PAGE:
Ability Composition Effects on the Education Premium
AbstractIf higher ability individuals are more likely to attend college and if there is significant ability bias in the college education premium, then a significant portion of the observed complementarity between the college and non-college educated is due to changes in the ability composition of education groups. If college attainment rose to over half the population, this composition e¤ect would reverse, as is illustrated with high school attainment. If there is little ability bias, the ability distribution is nearly degenerate, with the awkward implication that the most productive in- dividuals would earn barely more without a college education than the least.
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Bibliographic InfoPaper provided by U.S. Bureau of Labor Statistics in its series Working Papers with number 456.
Length: 27 pages
Date of creation: May 2012
Date of revision:
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More information through EDIRC
composition effects; ability bias; college attainment;
Find related papers by JEL classification:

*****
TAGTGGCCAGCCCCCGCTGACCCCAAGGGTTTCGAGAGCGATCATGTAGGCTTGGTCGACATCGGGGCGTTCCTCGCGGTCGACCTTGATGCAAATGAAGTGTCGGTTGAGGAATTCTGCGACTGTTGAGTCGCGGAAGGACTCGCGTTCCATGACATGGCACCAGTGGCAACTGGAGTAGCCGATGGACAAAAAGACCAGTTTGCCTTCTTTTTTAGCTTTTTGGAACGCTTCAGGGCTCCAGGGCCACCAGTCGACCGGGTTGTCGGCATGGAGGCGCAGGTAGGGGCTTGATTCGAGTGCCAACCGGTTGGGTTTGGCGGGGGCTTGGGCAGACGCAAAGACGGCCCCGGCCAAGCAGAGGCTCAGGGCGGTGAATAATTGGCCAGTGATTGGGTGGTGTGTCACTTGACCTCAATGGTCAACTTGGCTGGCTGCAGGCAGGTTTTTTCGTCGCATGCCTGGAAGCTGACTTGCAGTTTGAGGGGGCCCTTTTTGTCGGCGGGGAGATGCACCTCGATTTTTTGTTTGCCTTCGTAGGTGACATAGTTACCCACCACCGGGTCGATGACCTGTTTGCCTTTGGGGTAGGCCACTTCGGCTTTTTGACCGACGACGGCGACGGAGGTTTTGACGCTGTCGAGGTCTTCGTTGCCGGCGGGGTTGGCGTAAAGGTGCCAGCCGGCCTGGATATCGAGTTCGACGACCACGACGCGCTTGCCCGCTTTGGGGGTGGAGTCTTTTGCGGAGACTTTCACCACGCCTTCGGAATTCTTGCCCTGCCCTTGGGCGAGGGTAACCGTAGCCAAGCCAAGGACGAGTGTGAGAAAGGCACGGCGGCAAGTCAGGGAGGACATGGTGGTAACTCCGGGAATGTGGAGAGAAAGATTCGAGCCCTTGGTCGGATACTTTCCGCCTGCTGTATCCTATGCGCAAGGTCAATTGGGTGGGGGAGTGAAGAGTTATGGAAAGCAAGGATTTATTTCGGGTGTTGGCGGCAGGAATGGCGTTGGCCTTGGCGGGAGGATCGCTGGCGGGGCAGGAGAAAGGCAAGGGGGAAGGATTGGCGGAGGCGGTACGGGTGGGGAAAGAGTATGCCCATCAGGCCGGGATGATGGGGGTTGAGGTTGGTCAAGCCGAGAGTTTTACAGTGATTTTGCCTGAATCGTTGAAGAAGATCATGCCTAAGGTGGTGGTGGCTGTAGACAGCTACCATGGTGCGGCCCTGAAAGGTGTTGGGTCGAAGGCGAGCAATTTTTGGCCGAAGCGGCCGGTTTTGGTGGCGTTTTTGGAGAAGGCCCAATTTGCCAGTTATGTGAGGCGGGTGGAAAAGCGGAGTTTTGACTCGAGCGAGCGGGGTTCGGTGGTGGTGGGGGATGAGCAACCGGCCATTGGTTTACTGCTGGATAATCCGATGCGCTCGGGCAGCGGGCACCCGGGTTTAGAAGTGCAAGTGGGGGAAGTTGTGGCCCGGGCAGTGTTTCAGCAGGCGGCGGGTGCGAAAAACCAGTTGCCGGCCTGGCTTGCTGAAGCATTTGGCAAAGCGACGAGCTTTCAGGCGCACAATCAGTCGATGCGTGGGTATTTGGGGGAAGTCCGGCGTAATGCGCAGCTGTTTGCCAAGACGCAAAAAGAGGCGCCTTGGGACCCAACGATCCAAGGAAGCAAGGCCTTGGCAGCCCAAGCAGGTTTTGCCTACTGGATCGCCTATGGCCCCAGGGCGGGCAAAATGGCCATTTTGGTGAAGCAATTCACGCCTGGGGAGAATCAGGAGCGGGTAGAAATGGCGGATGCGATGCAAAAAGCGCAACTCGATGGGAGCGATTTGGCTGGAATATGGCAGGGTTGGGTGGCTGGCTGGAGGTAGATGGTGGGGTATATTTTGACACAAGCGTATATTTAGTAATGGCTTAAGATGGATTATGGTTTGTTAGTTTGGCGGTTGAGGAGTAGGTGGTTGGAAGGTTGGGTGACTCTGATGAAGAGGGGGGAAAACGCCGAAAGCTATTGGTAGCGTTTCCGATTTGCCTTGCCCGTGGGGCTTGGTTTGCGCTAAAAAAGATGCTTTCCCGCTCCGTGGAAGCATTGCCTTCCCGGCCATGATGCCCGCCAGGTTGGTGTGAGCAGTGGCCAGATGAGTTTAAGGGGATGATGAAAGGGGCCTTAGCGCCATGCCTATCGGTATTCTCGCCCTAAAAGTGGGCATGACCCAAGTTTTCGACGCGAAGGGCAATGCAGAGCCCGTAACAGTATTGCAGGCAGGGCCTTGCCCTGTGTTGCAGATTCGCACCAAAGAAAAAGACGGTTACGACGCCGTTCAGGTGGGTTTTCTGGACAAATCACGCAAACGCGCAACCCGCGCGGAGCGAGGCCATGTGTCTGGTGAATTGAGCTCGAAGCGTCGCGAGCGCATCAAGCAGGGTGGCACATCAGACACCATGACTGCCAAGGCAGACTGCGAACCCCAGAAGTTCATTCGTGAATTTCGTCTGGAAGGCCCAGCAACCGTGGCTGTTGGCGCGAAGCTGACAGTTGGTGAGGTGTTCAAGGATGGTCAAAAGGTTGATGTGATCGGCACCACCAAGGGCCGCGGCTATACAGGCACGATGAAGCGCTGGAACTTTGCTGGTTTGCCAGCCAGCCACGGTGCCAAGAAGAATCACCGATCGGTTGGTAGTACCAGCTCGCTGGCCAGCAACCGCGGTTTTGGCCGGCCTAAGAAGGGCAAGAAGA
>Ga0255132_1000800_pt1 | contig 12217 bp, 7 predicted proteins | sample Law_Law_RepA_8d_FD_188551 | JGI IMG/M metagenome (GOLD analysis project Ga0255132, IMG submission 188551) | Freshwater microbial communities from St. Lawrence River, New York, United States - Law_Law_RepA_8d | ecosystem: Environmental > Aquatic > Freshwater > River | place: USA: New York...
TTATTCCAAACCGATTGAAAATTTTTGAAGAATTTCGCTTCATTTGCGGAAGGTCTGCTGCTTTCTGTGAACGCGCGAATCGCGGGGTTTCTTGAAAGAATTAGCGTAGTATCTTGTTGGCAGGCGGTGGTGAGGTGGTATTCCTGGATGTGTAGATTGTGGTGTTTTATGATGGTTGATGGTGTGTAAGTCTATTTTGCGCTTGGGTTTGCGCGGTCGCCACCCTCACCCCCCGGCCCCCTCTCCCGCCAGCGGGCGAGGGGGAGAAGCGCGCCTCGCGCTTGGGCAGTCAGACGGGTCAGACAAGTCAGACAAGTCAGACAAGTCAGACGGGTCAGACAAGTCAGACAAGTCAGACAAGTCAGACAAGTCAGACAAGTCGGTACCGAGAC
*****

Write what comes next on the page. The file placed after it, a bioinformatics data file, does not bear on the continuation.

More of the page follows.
- H52 - Public Economics - - National Government Expenditures and Related Policies - - - Government Expenditures and Education
- J31 - Labor and Demographic Economics - - Wages, Compensation, and Labor Costs - - - Wage Level and Structure; Wage Differentials
- I21 - Health, Education, and Welfare - - Education - - - Analysis of Education
This paper has been announced in the following NEP Reports:
- NEP-ALL-2012-06-25 (All new papers)
- NEP-EDU-2012-06-25 (Education)
- NEP-LAB-2012-06-25 (Labour Economics)
Please report citation or reference errors to , or , if you are the registered author of the cited work, log in to your RePEc Author Service profile, click on "citations" and make appropriate adjustments.:
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